I love sonic worlds and the craft of field recording, particularly hidden, sub-surface sounds within our environments, and stories of our connections to the natural world, our complex regional landscapes and wider territories.

My work for Regional Futures has looked at the impact of a human-dominated world and built infrastructure on non-human species, which I more often refer to in my work as 'more-than-human', as a nod to other forms of intelligence. At the same time, I'm keen to capture the thoughts of individuals in our communities about how they feel about the future. It's not a question we get asked very often. Both these elements of my Regional Futures work are about giving a voice to the voiceless.

Since May 2022, I've travelled over 6,000 kilometres across regional NSW, from my home in the Central West, the site of the first Renewable Energy Zone to be declared in Australia, to the Mid-North Coast and Manning Valley. There was also a trip to Albury for the National Renewables in Agriculture Conference.

During this time, I spoke on and off the record with fellow artists, scientists, environmental advocates, retirees, people with disabilities, educators, students, migrants, social workers, journalists, small business owners, farmers and land managers, cultural educators, renewable energy generators, consultants and users, public servants, politicians, people who are on and off-the-grid, influencers, and change-makers.

So, how do people in the regions feel about a post-carbon future? The answer to that is as varied as the number of people I spoke with.

Many are trying to be hopeful. Some are fearful—believing it's too late, and some think there's still time to take action that might slow the rate of change. A small group see it as a once-in-a-lifetime opportunity, and others trust we're a resourceful species who will adapt through innovation, intervention and technology. A handful said they hadn't thought about it, and an even smaller number said they don’t believe in human-induced climate change.

Watching the broader conversation from the side-lines of my social media accounts, I note outrage expressed about the latest wind or solar farm developments on the outskirts of our rural cities and towns, much of it from privileged, older Australians concerned about the loss of visual amenity or productive agricultural land. Then there is that conversation I had with a teacher about children in her classes being more concerned about their personal safety at home and whether they have food on the table at the end of the day than lessons on climate change.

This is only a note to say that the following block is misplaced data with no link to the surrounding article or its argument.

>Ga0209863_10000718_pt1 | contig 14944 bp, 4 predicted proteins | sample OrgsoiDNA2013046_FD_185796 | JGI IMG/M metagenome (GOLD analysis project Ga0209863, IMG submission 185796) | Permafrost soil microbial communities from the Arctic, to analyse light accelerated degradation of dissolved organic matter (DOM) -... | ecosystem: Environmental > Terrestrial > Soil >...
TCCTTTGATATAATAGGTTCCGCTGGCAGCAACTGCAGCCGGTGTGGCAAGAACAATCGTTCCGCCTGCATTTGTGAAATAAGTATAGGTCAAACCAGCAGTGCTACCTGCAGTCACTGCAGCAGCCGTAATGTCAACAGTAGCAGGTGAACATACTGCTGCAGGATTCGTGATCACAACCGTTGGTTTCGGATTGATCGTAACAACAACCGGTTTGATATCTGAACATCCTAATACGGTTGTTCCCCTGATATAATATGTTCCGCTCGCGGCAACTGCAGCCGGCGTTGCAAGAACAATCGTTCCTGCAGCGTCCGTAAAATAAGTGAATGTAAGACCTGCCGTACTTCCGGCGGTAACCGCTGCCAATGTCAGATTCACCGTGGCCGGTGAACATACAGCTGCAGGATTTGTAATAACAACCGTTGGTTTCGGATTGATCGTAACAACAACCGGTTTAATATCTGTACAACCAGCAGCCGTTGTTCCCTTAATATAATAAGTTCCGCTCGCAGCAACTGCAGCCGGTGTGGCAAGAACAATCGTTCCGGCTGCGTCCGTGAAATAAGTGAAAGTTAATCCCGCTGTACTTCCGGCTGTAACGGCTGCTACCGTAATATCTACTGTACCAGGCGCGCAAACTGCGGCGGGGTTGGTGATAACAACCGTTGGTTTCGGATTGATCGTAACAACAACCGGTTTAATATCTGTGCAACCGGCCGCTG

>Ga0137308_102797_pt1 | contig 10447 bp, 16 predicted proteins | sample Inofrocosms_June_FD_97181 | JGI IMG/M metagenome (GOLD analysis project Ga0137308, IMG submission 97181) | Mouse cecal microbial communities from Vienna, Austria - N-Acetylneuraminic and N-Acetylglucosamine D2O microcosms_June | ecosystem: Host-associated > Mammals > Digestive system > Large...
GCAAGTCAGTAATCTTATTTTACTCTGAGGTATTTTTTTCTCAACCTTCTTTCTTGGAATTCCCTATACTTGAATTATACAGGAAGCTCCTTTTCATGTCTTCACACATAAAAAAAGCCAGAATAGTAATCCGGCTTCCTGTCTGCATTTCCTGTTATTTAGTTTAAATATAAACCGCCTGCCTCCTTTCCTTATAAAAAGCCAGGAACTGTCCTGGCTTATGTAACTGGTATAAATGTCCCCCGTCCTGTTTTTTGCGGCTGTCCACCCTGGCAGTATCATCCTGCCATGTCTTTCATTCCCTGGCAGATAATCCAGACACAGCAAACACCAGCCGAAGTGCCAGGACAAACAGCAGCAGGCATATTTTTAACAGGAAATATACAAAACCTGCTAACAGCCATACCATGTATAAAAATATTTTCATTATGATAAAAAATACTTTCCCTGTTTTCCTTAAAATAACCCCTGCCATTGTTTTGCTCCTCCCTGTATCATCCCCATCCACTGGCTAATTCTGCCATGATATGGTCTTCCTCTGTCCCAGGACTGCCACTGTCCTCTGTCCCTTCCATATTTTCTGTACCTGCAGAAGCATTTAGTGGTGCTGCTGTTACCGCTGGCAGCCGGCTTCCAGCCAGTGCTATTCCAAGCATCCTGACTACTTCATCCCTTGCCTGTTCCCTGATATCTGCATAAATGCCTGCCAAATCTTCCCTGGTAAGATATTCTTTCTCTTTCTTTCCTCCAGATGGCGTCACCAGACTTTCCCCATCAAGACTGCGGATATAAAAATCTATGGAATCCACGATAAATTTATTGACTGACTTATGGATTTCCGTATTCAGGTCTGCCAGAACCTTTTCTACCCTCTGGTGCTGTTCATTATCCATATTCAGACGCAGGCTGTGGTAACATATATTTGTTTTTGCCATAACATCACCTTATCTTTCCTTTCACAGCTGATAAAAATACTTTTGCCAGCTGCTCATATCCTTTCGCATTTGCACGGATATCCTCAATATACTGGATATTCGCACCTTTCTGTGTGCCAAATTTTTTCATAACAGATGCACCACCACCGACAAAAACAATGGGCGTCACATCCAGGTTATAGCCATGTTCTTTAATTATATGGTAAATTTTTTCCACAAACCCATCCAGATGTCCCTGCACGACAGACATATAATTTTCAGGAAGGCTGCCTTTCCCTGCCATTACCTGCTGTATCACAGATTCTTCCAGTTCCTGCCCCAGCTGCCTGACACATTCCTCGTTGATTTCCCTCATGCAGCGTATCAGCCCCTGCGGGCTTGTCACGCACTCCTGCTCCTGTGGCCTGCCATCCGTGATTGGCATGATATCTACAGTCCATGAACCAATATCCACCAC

One spring afternoon in Dubbo, I spent a couple of hours with a man I'd met on Twitter to find out why he had installed a solar and battery system on his family's ex-housing commission home in a part of the city that was once a housing estate. Stephen and his family moved to Dubbo about six years ago, and he acknowledges their position and action on renewables are unusual for the area. They own their house and spent a small financial windfall on their solar battery set-up.

Stephen wonders what the future holds for his neighbours. He recounts how during Covid they didn't have their electricity meter read for some time before receiving a bill for $2,800, followed by another for $1,300. The move to install a 'personal power plant' came with the realisation power prices would continue to climb and they couldn't afford to do nothing. "We live in a very low socio-economic area, I honestly don't know, looking at our electricity bill, how some of our neighbours are coping. We've got two kids, and I know a lot of my neighbours, they've got kids...maybe they're not paying the bills. Maybe (the) electricity's being turned off."

When I recorded his story for Regional Futures, Stephen spoke about the right of everyone to have access to technology that offsets the rising costs of living and how Governments must take the lead. "I can see a future where it's not going to be survival of the fittest, but it's definitely going to be the haves and have-nots, and it's going to be related around power and energy."